The annual World Economic Forum, a multinational conference that addresses (among other things) the global status in terms of development and sustainability, was held last week in Switzerland. Unsurprisingly, one of the words uttered most often this conference was ‘future’. Topics discussed in addresses, panels, and lively debates include the future of emerging countries; the future of healthcare; the future of our environment; the future of global economic situations. But one ‘future’ rises above all others in its prevalence and its importance. This ‘future’ is at once a problem, an issue of a debate, and a solution in and of itself. I’m referring, of course, to the future generation.
The future generation goes beyond the children that we as young people will have decades from now. We are the future generation, already here to pave the way. We are the youth of now, the leaders of the future, and the Earth is on our shoulders. We are the ones who will be around to see the future we create, and as such, it is our responsibility to shape it in a way we can be proud of.
Real change is happening on a global level, with youth taking the helm. Our energy and zeal is unmatched, and we are harnessing it into powerful movements that inspire change worldwide. Our work has not gone unnoticed, either. In a discussion on global development, Paul Polman, the CEO of multinational food and cosmetic corporation Unilever, emphasized how involved the youngest generation has become. “[Youth] understand what is going on better than [anybody]… They understand what it means to have sustainable and equitable growth, where everybody gets a chance.” He explained.
We needn’t even look far for an example of how we, as the youngest members of society, are taking the future of our planet into our own hands. Roots & Shoots is the very definition of youth driving action and creating change. Youth are acknowledging the issues that our world faces, from climate change to global poverty. More than this, we are choosing to act against it, and rallying together to have our voices heard.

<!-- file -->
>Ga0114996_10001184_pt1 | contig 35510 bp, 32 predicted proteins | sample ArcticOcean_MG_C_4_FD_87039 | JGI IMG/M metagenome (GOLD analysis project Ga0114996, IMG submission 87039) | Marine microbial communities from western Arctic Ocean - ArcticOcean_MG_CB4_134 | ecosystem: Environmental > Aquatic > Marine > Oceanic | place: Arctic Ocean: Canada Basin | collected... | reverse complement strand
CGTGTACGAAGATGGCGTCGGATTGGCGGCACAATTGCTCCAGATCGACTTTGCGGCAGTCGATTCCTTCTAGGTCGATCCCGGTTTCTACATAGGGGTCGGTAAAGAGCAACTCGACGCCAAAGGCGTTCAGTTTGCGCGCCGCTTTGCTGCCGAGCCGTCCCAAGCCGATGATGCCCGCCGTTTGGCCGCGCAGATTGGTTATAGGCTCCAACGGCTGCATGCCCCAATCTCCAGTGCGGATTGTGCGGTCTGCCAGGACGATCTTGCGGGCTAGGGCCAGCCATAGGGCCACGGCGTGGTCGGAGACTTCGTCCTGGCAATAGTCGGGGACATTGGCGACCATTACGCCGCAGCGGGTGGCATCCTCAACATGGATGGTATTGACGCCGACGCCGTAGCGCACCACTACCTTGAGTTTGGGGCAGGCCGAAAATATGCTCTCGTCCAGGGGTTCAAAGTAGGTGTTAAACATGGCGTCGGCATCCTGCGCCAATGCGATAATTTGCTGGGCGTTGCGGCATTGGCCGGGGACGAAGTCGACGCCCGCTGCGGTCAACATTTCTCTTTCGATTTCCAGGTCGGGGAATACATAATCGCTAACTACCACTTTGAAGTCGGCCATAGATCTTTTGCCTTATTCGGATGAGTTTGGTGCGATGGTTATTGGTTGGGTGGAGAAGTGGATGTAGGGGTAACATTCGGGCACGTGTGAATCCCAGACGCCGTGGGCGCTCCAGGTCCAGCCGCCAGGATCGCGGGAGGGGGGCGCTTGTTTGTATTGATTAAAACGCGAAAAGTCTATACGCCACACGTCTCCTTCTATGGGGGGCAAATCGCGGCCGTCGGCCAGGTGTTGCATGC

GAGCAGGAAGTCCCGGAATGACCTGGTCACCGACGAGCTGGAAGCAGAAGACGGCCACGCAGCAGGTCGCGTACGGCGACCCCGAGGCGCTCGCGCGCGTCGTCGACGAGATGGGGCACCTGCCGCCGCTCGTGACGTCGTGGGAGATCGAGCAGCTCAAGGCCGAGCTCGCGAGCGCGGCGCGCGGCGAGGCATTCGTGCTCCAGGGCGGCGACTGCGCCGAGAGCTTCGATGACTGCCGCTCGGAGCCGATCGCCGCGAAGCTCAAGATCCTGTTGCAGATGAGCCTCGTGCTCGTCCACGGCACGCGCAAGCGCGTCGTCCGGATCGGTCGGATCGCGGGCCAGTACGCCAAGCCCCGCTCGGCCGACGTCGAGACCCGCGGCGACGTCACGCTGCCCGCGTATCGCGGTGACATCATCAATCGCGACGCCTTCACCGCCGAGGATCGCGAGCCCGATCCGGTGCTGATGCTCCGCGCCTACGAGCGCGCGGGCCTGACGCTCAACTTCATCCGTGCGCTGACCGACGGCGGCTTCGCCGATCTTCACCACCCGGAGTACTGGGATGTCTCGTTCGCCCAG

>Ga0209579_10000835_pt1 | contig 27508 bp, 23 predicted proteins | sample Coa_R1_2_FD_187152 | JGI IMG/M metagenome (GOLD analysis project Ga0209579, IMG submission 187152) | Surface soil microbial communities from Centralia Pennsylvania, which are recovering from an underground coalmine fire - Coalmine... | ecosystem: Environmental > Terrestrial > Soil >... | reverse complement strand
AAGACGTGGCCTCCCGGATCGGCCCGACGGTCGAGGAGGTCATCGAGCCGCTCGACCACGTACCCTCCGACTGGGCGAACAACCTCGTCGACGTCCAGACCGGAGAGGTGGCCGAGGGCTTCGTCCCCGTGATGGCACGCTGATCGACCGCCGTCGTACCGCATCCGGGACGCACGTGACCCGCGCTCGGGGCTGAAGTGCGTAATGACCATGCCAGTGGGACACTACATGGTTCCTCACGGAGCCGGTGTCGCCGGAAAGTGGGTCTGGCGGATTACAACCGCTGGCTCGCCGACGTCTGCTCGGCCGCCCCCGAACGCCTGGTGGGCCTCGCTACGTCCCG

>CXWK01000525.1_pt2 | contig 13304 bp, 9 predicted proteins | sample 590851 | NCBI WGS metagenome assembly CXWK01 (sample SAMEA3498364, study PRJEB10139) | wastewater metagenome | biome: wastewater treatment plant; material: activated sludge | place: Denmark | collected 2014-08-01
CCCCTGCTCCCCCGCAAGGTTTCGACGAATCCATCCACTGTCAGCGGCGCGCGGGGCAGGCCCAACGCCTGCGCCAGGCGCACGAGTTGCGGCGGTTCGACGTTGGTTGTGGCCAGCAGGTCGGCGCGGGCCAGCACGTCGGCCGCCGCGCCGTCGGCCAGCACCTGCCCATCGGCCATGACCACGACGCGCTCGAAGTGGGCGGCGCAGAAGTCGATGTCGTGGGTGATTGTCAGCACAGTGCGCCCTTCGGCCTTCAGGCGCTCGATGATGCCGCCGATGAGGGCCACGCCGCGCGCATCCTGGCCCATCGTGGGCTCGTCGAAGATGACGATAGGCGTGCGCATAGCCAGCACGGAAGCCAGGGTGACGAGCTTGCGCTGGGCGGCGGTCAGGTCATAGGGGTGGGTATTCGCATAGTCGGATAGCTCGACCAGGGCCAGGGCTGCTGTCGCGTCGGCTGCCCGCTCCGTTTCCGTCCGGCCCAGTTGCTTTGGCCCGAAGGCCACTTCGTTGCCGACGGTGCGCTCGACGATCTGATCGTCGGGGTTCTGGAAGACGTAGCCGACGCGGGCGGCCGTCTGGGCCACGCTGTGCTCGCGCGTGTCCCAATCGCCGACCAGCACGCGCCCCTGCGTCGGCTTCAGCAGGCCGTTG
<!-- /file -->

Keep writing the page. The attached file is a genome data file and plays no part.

Unlike our predecessors, though, our voices carry louder and farther, beyond borders and between countries. By using the tools of the information age, we are reinventing social justice by removing geography from our activism. Through the sheer power-in-numbers that social media generates, we act as a powerful force to be reckoned with: we demand more action, and receive more answers, than was previously imaginable.
As Christine Lagarde, the managing director of the International Monetary Fund, pointed out in her address about sustainability and the economy, there is true citizen power behind social media. Many events in the past few years have shown us the true ability of social media to move governments by inspiring action and by allowing us to gather as a global community with shared dreams for the future of our shared planet. This trend is only growing stronger as we learn how to use social media to our advantage in connecting and acting.
The title of this blog post comes from Christine Lagarde’s lecture on Resilient Dynamism, where she also made a poignant remark about another inevitable truth regarding the future generation.
“Unless we take action on climate change, future generations will be roasted, toasted, fried and grilled,” the formidable woman said, words that resonate far beyond their humor. Lagarde went on to talk about the power of the citizen in preventing that fate, and highlighted the role of young citizens in particular.
We as youth are the key to unlocking the potential of the information age. We as youth have the savvy, the verve, and the fresh ideas. That doesn’t mean we don’t need the guidance of the men and women who lead us, though. As Polman pointed out so succinctly, “If [the leaders of today] can provide the framework, [the future generations] certainly have the energy and the power”.
Together, using our strengths, the future seems bright.